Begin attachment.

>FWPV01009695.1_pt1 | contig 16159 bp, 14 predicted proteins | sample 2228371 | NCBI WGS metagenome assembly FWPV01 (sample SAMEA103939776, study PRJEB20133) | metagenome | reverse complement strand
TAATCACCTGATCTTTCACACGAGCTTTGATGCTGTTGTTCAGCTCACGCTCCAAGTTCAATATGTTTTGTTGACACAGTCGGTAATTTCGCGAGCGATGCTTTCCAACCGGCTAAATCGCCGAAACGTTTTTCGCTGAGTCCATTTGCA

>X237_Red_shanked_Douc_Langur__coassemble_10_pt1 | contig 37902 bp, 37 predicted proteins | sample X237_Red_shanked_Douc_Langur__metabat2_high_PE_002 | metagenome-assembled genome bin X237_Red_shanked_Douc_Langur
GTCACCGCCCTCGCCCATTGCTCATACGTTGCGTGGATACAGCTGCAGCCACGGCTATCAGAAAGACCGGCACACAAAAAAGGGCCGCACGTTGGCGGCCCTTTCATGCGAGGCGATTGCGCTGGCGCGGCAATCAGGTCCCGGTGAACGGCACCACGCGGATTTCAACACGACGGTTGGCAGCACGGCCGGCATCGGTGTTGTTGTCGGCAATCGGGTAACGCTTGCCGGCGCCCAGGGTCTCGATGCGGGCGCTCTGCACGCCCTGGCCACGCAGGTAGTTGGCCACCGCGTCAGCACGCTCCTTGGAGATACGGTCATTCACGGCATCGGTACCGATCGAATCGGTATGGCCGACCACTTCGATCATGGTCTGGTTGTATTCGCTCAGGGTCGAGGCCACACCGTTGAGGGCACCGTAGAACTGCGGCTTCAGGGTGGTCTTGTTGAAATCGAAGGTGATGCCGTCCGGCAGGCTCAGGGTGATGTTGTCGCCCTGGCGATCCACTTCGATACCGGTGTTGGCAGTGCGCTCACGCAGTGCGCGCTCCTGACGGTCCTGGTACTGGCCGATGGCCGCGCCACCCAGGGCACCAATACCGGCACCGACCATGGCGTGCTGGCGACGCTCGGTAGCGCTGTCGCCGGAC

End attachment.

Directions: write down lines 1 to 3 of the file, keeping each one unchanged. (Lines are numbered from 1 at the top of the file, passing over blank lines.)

>FWPV01009695.1_pt1 | contig 16159 bp, 14 predicted proteins | sample 2228371 | NCBI WGS metagenome assembly FWPV01 (sample SAMEA103939776, study PRJEB20133) | metagenome | reverse complement strand
TAATCACCTGATCTTTCACACGAGCTTTGATGCTGTTGTTCAGCTCACGCTCCAAGTTCAATATGTTTTGTTGACACAGTCGGTAATTTCGCGAGCGATGCTTTCCAACCGGCTAAATCGCCGAAACGTTTTTCGCTGAGTCCATTTGCA

>X237_Red_shanked_Douc_Langur__coassemble_10_pt1 | contig 37902 bp, 37 predicted proteins | sample X237_Red_shanked_Douc_Langur__metabat2_high_PE_002 | metagenome-assembled genome bin X237_Red_shanked_Douc_Langur